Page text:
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Korean peninsula vs. Bush adm. (6)
How to coordinate North Korea policies?

Korean peninsula vs. Bush adm. (6)
How to coordinate North Korea policies?

Posted January. 25, 2001 20:49,   


(1) Will N.K.-U.S. framework change?
(2) Powell`s Korea policy
(3) Revision of North Korean aid policy
(4) Impact of NMD and TMD
(5) Reduction of U.S. forces in Korea
(6) How to coordinate North Korea policies?
(7) Pressure to rise for market opening

The launch in Washington of the administration of George W. Bush is expected to have a significant impact on the tripartite relationship among Korea, the United States and Japan.

Heretofore, the logical foundation of the tripartite policy coordination was Seoul's engagement policy with North Korea and the United States' Perry process. The two policies underlined a group of disincentives (restraints) and incentives (inducements).

Government officials said the engagement policy with the North was not based on a give-and-take formula, or unilateral giving. The policy was based on the expectation that if the North continues to bask in the warm sunshine policy, it will shed its mantle of antagonism and isolation and turn to reform and openness.

The officials elaborated that the Perry process calls for the North's abandonment of military provocations against the South, and the renunciation of its nuclear and missile development ambitions, in return for a U.S. guarantee of the North's security, assistance for its economic revival and support for its advancement into the international community.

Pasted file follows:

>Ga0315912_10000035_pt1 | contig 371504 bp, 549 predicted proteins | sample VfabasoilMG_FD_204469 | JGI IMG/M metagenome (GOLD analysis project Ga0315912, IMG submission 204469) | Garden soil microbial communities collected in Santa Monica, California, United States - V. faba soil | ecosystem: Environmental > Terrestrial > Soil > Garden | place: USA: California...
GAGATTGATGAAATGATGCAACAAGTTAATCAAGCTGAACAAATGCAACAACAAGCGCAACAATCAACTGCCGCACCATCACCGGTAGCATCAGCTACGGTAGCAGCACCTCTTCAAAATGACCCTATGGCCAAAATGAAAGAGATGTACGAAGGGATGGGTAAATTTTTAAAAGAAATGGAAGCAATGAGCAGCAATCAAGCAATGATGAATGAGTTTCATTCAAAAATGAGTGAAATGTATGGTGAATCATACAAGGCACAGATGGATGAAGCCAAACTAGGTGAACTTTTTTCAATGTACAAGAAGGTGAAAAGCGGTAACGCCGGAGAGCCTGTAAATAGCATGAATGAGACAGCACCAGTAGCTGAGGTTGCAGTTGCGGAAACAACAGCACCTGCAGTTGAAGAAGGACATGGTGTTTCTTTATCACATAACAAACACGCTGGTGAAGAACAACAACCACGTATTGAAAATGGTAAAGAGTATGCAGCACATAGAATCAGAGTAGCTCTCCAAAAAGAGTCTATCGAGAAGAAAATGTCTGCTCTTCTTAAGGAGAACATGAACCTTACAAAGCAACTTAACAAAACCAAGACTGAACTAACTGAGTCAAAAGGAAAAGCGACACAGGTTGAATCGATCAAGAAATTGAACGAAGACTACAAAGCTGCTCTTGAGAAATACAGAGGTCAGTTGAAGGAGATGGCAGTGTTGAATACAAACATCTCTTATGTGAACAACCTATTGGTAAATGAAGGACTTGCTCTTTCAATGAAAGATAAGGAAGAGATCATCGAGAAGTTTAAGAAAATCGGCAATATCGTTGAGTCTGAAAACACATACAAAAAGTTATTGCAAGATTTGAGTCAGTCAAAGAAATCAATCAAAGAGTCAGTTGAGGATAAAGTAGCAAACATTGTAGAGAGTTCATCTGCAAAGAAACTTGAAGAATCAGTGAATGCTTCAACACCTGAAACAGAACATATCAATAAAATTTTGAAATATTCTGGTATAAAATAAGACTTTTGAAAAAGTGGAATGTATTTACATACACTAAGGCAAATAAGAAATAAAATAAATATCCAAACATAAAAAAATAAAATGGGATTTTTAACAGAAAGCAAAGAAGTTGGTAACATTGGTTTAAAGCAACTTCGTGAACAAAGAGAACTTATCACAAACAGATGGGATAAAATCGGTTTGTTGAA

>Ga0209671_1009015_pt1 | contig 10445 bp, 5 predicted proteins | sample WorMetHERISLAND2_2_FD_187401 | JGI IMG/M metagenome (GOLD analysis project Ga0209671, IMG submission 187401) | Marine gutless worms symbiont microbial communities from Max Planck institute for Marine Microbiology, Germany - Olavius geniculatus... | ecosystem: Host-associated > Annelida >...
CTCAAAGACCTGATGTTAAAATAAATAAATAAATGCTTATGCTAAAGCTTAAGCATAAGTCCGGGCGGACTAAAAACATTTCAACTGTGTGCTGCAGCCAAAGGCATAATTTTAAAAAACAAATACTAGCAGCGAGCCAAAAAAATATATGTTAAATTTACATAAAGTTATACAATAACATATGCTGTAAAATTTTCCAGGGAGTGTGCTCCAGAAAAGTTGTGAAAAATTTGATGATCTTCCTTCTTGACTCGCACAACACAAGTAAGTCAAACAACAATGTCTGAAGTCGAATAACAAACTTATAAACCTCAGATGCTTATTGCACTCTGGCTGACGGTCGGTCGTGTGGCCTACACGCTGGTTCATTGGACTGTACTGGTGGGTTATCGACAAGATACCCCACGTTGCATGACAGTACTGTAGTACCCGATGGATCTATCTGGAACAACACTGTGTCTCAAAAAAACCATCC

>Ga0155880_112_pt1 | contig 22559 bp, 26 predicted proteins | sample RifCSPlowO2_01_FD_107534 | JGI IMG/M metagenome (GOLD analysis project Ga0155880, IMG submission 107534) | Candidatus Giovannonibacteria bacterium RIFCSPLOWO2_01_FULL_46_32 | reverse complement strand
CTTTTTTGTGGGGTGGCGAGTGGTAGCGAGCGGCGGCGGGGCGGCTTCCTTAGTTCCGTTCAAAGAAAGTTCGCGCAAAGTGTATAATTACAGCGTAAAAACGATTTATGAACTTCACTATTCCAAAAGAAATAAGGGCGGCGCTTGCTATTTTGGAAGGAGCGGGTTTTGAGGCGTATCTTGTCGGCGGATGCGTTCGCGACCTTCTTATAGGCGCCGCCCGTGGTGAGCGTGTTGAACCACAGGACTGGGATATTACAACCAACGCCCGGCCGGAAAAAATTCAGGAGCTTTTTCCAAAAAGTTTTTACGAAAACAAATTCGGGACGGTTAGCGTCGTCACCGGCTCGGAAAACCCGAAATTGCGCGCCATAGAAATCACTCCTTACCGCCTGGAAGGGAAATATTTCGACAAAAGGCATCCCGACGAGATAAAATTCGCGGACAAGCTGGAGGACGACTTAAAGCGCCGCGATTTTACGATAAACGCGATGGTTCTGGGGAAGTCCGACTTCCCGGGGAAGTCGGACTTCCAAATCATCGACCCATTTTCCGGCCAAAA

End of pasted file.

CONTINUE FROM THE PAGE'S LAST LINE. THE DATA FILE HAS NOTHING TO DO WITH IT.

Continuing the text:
However, it was necessary for the three allies to introduce a mechanism to coordinate their North Korea policies in terms of setting the tone and pace of changes so as to keep Pyongyang from receiving incentives without the need to reciprocate.

The organization with this role is the Trilateral Coordination and Oversight Group (TCOG), established in June 1999. So far it has successfully fulfilled its assigned role.

But the Bush administration seems to think that tripartite coordination has been excessively tilted toward giving incentives to the North and stopped short of forestalling various side effects. Accordingly, the new U.S. administration holds the view that a new body for policy coordination should be set up.

The Bush administration sees the necessity of a coordination device like TCOG, but because of its strict reciprocity and verification policy line, the Bush administration will have to devote more time and effort to establishing a new tripartite coordination framework.